Johann von Staupitz (c. 1460-1524) on God’s eternal predestination

Image

Towards the end of the Middle Ages there was what one may describe as a Neo-Augustinian renaissance which included a number of outstanding theologians such as Gregory of Rimini. This increased interest in Augustine’s writings to a large extent set the table for the Protestant Reformation, specifically with regard to the doctrine of predestination. Johann von Staupitz (c. 1460-1524) was Vicar-General of the Augustinian Order in Germany and a very influential mentor of the young monk Martin Luther. Von Staupitz, however, later had to release Luther from the Augustinian Order (perhaps you’ve seen the 2003 film Luther – I remember the scene where Luther is released by Von Staupitz distinctly – see picture below) to preserve the good name of the Order with Rome.

Image

Though Von Staupitz never joined the Reformation and remained a Catholic both in disposition as well as in doctrine in a number of areas, he nonetheless still adhered to a number of Protestant-leaning doctrines, one of which was his view of predestination. He came to be associated with the “Lutheran heretics” as a result of it, and in 1559 Pope Paul IV put Von Staupitz’s works on the Index of Prohibited Books.

Below are a few excerpts from his work Eternal Predestination and its Execution in Time:

“In order that the whole plan of creation should not be frustrated, there has been ordained preservation by divine power for nature and for free will the grace of the divine Incarnation; and thus natural life is upheld by preservation, a morally good life is sustained by grace, and both by God Himself. Accordingly, before the creation of the world it was determined that no one would be able to do morally good works without the grace of Christ.

Because mercy and justice contribute equally to the praise of the Almighty it has been decreed that some should be elected and predestined to conformation with the image of the Son of God and to faith in our Lord Jesus Christ. But those who do not have faith are judged already.

This [election] is the first grace which precedes nature and works. No one elicits or merits this grace, nor is this grace due to merits foreknown by God, nor to good use of reason in the future foreseen by God, nor to merits already performed. Rather, the sole source of this grace is the most kind and generous will of God.

Once this first grace is given, other graces follow one by one without fail, and Christ is put under obligation to save the elect. That is exactly what He said to Zacchaeus, ‘It is necessary that I stay in thy house,’ implying that even this Israelite, this son of Abraham, was elected according to promise. Necessity in the same sense of the word led to Christ’s passion, crucifixion, and death for sinners…

Paul, illustrious doctor of the Church, tongue of Christ, and the most direct disciple of the most Holy Trinity said: ‘Those whom He predestined He Himself also called.’ He did not say, ‘He had them called,’ Many are called by the ‘light that has arisen over us,’ others by the law, by prophets, by gifts, by tribulations, by Apostles or preachers of the faith. But not all are elected. However, those who are freely predestined are called without fail in their lifetime unto faith by God’s powerful will. For indeed this is not done by Moses nor by the prophets nor by the Apostles, but by God Himself Who speaks to the heart.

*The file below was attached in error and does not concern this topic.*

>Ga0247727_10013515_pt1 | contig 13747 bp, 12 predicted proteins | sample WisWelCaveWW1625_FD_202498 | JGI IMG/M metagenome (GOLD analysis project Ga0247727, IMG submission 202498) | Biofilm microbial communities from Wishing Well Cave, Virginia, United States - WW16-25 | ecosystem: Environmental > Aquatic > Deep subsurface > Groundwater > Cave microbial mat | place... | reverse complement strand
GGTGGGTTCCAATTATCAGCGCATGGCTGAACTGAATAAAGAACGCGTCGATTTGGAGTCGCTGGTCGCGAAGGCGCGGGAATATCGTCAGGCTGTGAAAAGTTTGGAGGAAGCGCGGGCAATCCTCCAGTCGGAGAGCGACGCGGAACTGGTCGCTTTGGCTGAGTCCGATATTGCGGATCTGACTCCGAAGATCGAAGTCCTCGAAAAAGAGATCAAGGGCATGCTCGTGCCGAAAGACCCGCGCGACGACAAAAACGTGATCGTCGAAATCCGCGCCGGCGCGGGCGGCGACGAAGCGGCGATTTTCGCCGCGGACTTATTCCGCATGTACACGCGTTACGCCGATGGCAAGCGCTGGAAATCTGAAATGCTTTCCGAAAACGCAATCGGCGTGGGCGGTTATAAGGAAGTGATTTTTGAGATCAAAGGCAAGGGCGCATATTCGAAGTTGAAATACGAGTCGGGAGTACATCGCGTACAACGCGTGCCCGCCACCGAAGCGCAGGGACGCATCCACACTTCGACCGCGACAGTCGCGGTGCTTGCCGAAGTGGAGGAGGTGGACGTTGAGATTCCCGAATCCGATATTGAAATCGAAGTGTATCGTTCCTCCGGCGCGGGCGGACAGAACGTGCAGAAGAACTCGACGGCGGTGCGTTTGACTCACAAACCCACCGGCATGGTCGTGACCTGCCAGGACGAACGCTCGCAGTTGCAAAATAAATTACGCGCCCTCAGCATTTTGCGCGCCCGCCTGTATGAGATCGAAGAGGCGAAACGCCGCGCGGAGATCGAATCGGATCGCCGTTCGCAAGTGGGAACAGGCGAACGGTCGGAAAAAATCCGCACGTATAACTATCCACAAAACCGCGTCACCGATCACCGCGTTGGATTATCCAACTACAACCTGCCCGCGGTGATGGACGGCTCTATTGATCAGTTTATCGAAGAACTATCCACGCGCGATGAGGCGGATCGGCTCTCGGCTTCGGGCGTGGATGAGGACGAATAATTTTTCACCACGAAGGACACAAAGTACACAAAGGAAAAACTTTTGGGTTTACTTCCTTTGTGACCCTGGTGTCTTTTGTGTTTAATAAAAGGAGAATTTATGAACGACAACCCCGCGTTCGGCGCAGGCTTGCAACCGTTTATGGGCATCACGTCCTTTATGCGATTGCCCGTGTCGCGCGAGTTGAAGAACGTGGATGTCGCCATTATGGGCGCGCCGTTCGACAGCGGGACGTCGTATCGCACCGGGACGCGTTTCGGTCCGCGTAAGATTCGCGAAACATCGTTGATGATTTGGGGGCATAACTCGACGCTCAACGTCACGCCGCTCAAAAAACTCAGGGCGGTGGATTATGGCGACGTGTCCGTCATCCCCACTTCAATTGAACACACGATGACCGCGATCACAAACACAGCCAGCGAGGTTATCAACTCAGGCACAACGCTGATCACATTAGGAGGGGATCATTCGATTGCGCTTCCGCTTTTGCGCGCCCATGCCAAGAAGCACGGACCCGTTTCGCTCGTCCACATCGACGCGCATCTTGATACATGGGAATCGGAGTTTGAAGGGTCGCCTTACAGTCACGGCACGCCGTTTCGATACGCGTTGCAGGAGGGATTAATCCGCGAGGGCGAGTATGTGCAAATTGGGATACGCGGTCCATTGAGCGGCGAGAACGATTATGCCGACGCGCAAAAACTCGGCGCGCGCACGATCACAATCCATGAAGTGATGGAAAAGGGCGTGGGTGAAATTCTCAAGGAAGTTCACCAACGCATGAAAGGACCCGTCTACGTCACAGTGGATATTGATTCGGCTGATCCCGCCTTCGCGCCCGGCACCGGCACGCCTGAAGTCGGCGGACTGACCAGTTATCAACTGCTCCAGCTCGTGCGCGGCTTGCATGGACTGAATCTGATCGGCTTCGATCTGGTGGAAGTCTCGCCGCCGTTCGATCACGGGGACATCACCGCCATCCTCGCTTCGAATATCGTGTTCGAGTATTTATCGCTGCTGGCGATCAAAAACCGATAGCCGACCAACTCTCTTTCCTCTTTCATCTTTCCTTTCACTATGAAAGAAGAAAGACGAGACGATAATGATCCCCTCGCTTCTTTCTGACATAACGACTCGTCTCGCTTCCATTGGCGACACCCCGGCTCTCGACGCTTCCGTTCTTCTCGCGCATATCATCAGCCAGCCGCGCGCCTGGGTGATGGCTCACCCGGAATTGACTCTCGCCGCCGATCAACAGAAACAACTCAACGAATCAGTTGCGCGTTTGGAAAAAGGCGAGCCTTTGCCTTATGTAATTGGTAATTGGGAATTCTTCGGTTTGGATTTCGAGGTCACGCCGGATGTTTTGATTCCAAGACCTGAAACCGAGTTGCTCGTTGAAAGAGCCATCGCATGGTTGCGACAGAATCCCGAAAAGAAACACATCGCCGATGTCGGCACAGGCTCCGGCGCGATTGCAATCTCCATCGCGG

Concerning this call the Son said, ‘No one comes to Me unless the Heavenly Father draws him,’ Paul also preached this in an excellent manner: ‘I planted, Apollos watered, but God gave the growth.’ For indeed he who plants is nothing, nor he who waters, but He who gives the growth, that is God, is all.

Provided the exterior call is efficacious, then you could certainly say that all who are called [i.e efficaciously] will doubtless be justified. For just as God is committed to call all who are predestined, so He is committed to justify all who are called. This is not a natural obligation but an obligation of grace which the Apostle fully appreciates when he says, ‘He who did not spare His own Son but gave Him up for us all, will He not also give us all things with Him?’

For just as the knowledge of natural things flows from the knowledge of the first principle, so also each individual grace flows from the grace of predestination. In this and through this, as I have indicated above, Christ has been made the servant of our salvation and ‘has come into the world not to be ministered to but to minister and to give His life as a ransom for many’.”

– Johann von Staupitz (c. 1460-1524), Eternal Predestination and its Execution in Time, chapters IV & V

Jan Hus (c. 1369-1415): Christ alone is the head of the church

Image

Tomorrow is Reformation Day, in which we commemorate the traditional start of the Protestant Reformation: Martin Luther nailing his Ninety-Five Theses to the Castle Church door in Wittenberg. However, it is crucial to note that there were forerunners of the Reformation in the late Middle Ages who to an extent laid a foundation from which the 16th Reformation built on. While there are quite a number of these forerunners, the two most well-known are John Wycliffe in England and Jan Hus of Bohemia (today’s Czech Republic).